Happening upon Patañjali, author of the ancient Yoga Sutras, in the JFK Transit Lounge
Sir, you would be surprised at what we’ve built.
In New York, we’ve hoisted Himalayan structures,
heated and cooled by underground steam networks;
made innovations in structure and design—
tubular systems, the framing of steel—
so they withstand torrents of every kind.
Many live easily to one hundred years,
taking miraculous potions that halt disease.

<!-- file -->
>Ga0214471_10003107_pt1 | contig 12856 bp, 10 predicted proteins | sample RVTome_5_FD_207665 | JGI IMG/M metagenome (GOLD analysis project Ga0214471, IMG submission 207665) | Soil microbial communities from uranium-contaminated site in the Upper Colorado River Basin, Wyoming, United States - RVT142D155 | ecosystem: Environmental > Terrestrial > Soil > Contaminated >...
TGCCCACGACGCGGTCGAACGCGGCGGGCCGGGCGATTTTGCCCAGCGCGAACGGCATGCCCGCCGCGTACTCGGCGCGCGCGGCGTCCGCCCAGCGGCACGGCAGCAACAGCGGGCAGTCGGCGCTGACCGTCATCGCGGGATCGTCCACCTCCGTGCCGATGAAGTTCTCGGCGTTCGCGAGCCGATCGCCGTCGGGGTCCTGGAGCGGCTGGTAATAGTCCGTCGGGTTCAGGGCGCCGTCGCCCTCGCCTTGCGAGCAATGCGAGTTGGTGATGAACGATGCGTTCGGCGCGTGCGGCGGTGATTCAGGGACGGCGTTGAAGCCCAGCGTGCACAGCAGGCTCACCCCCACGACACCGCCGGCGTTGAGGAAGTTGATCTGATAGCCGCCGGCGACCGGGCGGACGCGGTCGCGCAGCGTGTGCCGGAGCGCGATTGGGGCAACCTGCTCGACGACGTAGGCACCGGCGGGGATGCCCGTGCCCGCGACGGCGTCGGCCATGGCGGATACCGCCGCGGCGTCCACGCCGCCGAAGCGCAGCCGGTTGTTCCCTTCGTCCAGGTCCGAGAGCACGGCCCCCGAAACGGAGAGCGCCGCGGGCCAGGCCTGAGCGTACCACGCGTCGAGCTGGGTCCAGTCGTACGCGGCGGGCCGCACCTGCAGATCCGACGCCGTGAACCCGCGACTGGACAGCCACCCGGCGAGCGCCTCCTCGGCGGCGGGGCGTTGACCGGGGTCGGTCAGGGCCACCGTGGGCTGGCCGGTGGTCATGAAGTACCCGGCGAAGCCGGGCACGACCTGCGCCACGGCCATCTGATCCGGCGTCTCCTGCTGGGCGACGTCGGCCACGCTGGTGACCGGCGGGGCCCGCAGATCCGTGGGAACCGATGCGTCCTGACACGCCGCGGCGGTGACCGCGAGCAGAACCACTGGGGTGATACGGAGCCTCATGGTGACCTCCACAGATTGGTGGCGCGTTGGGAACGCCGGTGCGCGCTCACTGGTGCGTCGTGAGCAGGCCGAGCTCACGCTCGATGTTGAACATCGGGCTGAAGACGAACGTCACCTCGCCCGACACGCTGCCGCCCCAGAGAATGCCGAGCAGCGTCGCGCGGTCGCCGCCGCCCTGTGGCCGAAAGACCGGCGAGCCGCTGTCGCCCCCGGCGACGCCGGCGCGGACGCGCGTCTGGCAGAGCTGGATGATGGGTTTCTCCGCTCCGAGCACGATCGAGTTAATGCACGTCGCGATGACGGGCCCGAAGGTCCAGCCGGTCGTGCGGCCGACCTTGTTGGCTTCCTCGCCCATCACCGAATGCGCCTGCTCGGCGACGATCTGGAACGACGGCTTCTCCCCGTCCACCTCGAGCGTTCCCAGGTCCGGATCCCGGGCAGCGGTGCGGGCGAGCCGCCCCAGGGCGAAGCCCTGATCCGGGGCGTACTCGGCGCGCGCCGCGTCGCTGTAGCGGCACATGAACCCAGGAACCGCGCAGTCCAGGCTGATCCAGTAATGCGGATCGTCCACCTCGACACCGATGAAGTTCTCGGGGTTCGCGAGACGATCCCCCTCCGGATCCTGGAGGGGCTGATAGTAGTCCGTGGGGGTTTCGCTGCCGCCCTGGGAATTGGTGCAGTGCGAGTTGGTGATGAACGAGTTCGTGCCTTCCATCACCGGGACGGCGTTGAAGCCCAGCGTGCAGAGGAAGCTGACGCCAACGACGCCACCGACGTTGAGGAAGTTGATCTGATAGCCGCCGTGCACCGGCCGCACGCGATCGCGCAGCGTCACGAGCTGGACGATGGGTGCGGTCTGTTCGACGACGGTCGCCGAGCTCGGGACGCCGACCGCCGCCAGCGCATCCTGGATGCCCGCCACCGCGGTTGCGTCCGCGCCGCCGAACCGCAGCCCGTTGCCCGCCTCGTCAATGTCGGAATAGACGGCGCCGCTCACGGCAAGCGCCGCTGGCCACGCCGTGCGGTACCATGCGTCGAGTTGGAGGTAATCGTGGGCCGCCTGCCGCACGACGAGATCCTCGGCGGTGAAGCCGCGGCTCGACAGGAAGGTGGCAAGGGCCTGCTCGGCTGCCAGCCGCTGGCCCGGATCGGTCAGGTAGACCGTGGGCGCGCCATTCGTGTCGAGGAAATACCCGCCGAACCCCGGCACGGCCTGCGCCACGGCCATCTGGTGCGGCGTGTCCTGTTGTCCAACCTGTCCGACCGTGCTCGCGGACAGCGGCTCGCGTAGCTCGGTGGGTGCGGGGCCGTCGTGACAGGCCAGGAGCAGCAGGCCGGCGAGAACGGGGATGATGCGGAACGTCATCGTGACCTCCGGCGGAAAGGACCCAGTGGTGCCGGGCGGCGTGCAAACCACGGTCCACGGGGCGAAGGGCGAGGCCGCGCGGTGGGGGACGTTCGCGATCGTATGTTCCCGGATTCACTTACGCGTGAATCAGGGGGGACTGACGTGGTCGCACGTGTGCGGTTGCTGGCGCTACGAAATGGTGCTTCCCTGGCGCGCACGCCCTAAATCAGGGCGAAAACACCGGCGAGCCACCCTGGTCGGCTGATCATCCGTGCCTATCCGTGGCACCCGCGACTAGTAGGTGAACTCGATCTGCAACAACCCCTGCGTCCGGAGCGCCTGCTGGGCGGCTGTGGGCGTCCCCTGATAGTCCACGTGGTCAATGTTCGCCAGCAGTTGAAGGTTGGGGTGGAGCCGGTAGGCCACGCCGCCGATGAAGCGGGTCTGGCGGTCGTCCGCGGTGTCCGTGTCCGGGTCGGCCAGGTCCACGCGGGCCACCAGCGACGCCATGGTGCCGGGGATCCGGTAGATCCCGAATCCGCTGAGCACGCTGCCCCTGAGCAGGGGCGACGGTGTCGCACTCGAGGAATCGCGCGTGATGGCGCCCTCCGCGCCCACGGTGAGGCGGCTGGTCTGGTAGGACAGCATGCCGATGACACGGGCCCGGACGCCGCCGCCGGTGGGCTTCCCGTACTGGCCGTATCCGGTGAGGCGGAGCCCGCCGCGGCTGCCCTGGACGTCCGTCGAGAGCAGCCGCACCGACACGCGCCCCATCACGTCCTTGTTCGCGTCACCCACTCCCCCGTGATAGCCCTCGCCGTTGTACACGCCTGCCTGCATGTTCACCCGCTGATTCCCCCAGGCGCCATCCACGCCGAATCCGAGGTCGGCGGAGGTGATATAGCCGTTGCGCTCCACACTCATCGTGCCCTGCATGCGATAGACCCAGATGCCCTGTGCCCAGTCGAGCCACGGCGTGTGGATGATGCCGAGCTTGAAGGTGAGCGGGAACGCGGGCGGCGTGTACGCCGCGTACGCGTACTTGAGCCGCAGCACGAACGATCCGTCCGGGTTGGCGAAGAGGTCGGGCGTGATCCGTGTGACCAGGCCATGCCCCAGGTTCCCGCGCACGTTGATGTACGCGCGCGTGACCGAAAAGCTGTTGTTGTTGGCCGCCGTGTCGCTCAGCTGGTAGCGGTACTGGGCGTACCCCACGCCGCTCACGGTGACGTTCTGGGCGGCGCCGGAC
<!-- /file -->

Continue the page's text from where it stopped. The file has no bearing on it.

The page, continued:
Yet republics have splintered and recombined;
their armies still muster to maim and kill.
And we still cannot escape old age and death.
People still hanker after trinkets and baubles;
seek money and sex incessantly, and smoke
on the pyre unfinished and unhappy.
If you stayed, I have no doubt you would be honored:
progressive companies would pay you to speak,
you would be featured in magazines, could
knock Deepak Chopra from his chintzy perch.
But you may be shocked at what yoga has become:
All manner of contortions and twists,
in hothouses and gyms, for “wellness” and stress relief.
No longer needed to find the witness within,
to escape the morbid merry-go-round.